“What makes two otherwise identical houses next door to each other sell for different prices?” asks Dan Foody, Co-founder and CEO of Cloze. “The text of the listing will never tell you, but the photos can. The next big advancement in pricing will be deep learning AI that looks at interior and exterior photos and videos to suss out the intangibles that make one home more desirable than the next.”
Matt Vigh,co-owner of Prospect Boomerang, a Tampa, FL-based real estate recruiting company focused on coaching brokers, also sees AI, ML and big data becoming more relevant in real estate. “The biggest and most obvious place I see it factoring in is making CRM followup exponentially more effective. It will learn to better aggregate what is clicked, opened, forwarded, liked and so many other data points that the CRM will not only listen better, but it will gather and share valuable content more timely than an agent can.”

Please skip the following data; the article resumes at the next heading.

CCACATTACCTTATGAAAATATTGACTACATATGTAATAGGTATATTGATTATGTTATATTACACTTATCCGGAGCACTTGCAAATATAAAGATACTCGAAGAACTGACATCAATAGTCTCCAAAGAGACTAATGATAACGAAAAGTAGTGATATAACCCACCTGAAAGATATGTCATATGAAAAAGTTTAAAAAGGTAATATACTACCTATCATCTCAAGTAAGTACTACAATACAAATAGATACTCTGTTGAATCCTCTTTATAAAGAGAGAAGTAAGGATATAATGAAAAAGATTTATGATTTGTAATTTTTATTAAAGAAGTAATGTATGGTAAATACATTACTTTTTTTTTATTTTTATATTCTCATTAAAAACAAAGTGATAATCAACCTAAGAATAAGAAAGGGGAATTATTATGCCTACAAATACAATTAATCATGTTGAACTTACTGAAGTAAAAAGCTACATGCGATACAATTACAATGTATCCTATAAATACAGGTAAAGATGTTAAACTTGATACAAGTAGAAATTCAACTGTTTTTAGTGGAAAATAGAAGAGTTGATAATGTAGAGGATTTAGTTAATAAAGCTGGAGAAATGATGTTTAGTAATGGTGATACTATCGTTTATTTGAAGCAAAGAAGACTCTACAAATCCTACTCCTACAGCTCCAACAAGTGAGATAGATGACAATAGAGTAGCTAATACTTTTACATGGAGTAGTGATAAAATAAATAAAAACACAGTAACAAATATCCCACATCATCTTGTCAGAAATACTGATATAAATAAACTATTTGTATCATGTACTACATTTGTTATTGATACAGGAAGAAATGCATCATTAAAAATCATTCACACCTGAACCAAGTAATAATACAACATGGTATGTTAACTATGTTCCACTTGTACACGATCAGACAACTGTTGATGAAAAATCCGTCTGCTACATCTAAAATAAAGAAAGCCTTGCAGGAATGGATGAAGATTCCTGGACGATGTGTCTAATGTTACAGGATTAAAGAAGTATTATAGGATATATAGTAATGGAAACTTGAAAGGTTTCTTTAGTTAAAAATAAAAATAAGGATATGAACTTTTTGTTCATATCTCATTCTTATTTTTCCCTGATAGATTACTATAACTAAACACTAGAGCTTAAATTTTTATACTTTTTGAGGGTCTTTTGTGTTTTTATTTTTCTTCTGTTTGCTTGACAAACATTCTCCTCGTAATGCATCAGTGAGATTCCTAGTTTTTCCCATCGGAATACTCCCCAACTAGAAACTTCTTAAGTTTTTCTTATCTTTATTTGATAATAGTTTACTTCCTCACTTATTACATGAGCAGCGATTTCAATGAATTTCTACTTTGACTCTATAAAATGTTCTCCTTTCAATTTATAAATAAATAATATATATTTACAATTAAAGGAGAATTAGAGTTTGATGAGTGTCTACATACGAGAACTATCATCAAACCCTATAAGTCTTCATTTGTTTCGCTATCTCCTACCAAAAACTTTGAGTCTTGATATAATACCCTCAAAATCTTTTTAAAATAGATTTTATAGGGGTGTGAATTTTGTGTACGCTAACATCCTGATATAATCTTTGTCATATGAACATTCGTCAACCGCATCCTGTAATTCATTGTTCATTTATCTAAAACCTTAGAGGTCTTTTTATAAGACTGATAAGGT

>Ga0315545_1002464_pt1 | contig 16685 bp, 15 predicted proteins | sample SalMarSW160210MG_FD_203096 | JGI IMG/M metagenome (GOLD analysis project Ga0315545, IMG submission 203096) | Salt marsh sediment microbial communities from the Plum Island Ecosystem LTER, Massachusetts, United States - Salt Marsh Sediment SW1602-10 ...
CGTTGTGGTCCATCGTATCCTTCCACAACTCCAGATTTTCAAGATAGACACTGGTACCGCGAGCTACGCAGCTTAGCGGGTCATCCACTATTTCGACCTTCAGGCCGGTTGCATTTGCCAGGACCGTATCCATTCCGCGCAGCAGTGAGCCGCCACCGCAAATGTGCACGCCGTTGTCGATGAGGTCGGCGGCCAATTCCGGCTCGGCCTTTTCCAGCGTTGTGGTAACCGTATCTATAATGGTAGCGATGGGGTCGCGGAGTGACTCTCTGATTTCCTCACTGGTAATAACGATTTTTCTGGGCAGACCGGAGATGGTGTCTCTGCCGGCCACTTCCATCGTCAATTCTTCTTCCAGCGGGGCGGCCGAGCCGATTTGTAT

In 2025, the smartphone is expected to take over desktop as the preferred device for online shopping.
Already, mobile-first platforms are favored by real estate professionals for their portability and ability to get transactions completed on the go. In the future, however, agents will rely even more heavily on their mobile-first apps, allowing everything carried out on a desktop to be done on a smartphone.
Armed with faster browsing and download speeds, more real estate agents and clients will turn to their handhelds to view 3D videos, vet lenders, scan docs and complete the real estate transaction. And as more devices become connected to the Internet of Things (IoT), real estate agents will increasingly use their devices to perform functions, such as turning on the lights of a home remotely.